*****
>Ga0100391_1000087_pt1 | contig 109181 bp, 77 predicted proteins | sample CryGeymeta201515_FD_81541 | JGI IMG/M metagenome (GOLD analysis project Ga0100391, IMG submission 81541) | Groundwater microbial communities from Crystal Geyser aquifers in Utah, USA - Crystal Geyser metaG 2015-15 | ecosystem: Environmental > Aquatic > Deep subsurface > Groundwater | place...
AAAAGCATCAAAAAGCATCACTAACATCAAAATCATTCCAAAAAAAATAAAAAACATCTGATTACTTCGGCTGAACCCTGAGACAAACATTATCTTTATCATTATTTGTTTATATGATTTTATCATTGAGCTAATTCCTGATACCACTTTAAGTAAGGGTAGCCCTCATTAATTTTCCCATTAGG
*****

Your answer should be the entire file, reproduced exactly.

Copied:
>Ga0100391_1000087_pt1 | contig 109181 bp, 77 predicted proteins | sample CryGeymeta201515_FD_81541 | JGI IMG/M metagenome (GOLD analysis project Ga0100391, IMG submission 81541) | Groundwater microbial communities from Crystal Geyser aquifers in Utah, USA - Crystal Geyser metaG 2015-15 | ecosystem: Environmental > Aquatic > Deep subsurface > Groundwater | place...
AAAAGCATCAAAAAGCATCACTAACATCAAAATCATTCCAAAAAAAATAAAAAACATCTGATTACTTCGGCTGAACCCTGAGACAAACATTATCTTTATCATTATTTGTTTATATGATTTTATCATTGAGCTAATTCCTGATACCACTTTAAGTAAGGGTAGCCCTCATTAATTTTCCCATTAGG